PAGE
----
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Limitations Paperback – November 14, 2006
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Top Customer Reviews
Judge Mason and his colleagues must decide whether to affirm or reverse the lower court's ruling. Possible arguments for reversal are that the three-year statute of limitations passed before the case came to trial, and that the videotape, which was illegally shot and prejudicial in nature, should not have been admitted into evidence in the first place. Mason is perturbed, not only because the law is unclear, but also because he himself had been guilty of a sexual indiscretion back in college. He fears that his personal history may taint his ability to act impartially.
Mason has other worries, as well. His devoted wife, Patrice, is being treated for thyroid cancer, and an anonymous individual has been sending him a series of threatening messages.Read more ›
That reveal is hardly developed at all during the book, and doesn't come across as a legitimate twist so much as an almost completely disconnected surprise. A bit like a deus ex machina conclusion. And frankly, although admittedly perhaps somewhat shallow myself, I found myself scratching my head over the villain's motive. The author attempts to explain it through the protagonist's eyes, but the absence of previous groundwork makes the explanation murky and unsatisfying in my view. It's as though Mr. Turow started out with an incomplete storyboard, and changed his mind at the last minute.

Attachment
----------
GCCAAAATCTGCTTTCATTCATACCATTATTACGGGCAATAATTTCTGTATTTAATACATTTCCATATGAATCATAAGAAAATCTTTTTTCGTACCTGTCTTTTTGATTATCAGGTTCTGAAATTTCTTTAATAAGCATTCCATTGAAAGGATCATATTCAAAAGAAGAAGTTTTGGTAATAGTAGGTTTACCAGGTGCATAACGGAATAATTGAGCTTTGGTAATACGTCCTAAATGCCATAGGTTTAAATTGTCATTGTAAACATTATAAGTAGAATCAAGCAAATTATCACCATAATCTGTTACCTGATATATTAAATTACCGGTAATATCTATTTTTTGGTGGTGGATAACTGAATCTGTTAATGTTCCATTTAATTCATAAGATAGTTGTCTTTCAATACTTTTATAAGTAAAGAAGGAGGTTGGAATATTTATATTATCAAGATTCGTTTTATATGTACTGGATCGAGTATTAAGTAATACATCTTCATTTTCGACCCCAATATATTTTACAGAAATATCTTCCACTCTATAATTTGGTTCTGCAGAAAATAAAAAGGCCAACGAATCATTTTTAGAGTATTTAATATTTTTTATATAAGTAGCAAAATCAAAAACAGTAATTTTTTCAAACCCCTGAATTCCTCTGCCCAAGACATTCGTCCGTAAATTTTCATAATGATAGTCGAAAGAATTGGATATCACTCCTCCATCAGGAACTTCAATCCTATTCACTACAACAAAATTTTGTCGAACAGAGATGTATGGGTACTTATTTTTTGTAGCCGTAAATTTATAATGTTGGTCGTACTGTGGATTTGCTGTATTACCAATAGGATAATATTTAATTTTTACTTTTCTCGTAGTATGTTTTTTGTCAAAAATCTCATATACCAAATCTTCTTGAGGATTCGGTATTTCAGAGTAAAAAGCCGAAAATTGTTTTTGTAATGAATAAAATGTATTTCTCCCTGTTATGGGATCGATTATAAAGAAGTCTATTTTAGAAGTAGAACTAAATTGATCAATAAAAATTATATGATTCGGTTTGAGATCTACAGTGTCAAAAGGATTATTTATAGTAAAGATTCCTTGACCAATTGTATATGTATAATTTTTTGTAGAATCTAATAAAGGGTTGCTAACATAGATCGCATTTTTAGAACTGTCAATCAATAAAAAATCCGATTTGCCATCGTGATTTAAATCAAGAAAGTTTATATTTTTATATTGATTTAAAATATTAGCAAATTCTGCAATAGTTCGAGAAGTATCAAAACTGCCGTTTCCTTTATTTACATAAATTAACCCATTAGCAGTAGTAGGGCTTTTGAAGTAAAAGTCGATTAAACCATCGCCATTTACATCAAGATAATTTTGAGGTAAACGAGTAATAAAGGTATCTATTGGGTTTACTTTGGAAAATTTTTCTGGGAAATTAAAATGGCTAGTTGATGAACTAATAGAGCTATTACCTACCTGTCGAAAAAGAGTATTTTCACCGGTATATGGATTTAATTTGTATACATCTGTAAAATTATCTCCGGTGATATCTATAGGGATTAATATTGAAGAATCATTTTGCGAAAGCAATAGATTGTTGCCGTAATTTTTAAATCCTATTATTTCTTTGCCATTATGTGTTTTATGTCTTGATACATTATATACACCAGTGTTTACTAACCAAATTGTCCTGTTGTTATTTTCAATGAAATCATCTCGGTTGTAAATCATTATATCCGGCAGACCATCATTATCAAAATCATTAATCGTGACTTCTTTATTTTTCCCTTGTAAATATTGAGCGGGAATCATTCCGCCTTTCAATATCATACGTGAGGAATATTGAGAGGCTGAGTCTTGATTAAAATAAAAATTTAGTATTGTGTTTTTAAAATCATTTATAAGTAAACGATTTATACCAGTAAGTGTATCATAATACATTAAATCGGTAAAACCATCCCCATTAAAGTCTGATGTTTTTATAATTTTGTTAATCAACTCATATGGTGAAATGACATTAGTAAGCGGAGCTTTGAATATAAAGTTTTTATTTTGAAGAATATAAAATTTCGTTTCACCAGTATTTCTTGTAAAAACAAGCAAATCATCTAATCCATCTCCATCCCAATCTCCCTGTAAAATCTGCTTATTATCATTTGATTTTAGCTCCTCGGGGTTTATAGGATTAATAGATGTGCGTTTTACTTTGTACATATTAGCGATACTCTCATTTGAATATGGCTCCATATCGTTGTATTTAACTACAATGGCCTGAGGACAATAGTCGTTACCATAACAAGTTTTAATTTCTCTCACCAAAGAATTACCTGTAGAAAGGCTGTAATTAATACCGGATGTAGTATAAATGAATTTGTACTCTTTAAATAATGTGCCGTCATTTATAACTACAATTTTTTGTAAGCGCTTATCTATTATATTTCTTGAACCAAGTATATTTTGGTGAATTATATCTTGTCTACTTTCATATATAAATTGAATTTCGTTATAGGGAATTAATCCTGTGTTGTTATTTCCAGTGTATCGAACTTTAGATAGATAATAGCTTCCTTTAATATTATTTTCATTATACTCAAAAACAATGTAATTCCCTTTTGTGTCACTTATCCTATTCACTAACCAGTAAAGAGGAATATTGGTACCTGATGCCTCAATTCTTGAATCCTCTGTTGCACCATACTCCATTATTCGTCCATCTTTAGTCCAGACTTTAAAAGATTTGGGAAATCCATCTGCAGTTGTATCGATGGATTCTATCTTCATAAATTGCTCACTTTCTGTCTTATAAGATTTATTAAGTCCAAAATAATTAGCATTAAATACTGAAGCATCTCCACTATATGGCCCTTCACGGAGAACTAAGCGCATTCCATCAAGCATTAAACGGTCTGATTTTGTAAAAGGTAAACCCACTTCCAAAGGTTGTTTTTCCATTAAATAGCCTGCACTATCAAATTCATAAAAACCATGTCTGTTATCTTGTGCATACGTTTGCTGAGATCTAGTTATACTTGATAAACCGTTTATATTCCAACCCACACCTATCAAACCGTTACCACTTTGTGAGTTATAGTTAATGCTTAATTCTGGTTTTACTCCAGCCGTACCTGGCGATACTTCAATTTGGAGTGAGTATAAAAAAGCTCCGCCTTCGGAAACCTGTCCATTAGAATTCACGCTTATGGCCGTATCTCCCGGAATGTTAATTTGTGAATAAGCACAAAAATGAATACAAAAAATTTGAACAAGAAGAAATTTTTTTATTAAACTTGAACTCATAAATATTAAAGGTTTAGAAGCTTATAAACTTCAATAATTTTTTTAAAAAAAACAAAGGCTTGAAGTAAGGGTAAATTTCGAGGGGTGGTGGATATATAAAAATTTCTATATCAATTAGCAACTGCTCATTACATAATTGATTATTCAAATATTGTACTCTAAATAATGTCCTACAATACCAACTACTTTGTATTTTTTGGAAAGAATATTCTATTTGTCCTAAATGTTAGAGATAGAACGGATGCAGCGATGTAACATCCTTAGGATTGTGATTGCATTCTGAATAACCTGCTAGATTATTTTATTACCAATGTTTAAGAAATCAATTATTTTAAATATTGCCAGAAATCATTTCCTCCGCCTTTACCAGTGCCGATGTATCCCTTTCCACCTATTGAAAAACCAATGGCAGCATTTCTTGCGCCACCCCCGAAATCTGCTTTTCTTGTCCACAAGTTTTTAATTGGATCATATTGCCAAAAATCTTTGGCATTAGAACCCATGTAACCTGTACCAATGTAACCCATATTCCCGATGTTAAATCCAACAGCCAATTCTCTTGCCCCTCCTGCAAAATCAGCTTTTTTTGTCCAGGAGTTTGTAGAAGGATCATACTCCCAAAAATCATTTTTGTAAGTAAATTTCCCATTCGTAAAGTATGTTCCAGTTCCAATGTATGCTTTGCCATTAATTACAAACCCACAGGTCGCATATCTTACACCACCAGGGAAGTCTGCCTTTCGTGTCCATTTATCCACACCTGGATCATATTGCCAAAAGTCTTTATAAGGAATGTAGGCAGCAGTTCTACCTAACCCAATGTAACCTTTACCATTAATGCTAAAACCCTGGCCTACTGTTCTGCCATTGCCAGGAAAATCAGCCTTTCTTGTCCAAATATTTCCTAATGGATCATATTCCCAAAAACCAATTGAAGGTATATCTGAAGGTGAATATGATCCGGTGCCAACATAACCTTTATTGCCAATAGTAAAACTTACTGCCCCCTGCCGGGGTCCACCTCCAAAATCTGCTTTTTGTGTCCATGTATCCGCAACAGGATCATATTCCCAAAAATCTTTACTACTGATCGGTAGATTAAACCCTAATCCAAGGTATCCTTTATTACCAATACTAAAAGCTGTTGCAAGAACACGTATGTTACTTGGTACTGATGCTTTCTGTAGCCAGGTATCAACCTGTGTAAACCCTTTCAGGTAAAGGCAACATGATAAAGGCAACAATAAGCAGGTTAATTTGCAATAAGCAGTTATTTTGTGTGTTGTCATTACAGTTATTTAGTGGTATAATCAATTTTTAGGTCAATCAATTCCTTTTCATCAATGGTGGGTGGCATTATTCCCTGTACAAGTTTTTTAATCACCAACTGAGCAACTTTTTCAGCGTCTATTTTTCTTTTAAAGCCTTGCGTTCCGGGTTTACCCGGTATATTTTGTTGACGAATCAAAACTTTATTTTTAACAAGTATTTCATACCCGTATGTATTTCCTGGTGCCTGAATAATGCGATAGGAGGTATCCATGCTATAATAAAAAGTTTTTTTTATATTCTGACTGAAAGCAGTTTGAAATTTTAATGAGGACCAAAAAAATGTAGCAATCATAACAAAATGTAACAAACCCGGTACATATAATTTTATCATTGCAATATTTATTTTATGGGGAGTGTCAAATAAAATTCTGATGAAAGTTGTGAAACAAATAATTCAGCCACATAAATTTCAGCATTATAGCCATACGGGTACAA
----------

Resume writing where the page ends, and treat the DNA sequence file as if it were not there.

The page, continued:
Still, a pretty good read, where style compensates for diminished substance.
Now Turow is his own tough act to follow. The central question of this book, which inspires the inspired title, is about responsibility: Is a fifty-eight year old man responsible for the actions of his eighteen year old self? If not, then when did that responsibility expire? And to what extent can any human being to judge another? There has to be some limitations there, too, but how do we draw them?
Good questions, with more raised, but the characters are pleasantly dull and the plot is surprisingly slow, given the incendiary (and distasteful) subject matter: rape. I don't think Turow has ever outdone his debut novel, *Presumed Innocent,* and I can recommend that one without reservation -- even if you saw the movie. (It's really, really good if you haven't.)Get That Novel Written
Most Recent Customer Reviews
I'm rounding up about half a star.
This short novel weaves together two quite different crises in the life of an appellate judge: an external threat, and a profound... Read more
Complex but simple describes how to stop a runaway train -!: this books plot. Especially when looking in the rear window.Published 8 months ago by Clarke Green
This story focused on personalities of many of the characters as usual by Turow. The issues and the personal challenges were interesting but to thin in many places. Read morePublished 10 months ago by Michael S. Lichterman
Scott Turow's success seems to rest in the fact that he knows the law and those that practice it. In his mythical county, very similar to Chicago, we get to meet real people caught... Read morePublished 12 months ago by Nick Carroway
Interesting legal questions
I look forward to the next Turow legal novel.
I believe I have read them all
I almost didn't read this book because of the poor reviews. But I really needed a "Turow Fix", having had such great reads from him before. Read morePublished 14 months ago by Grady Palm Springs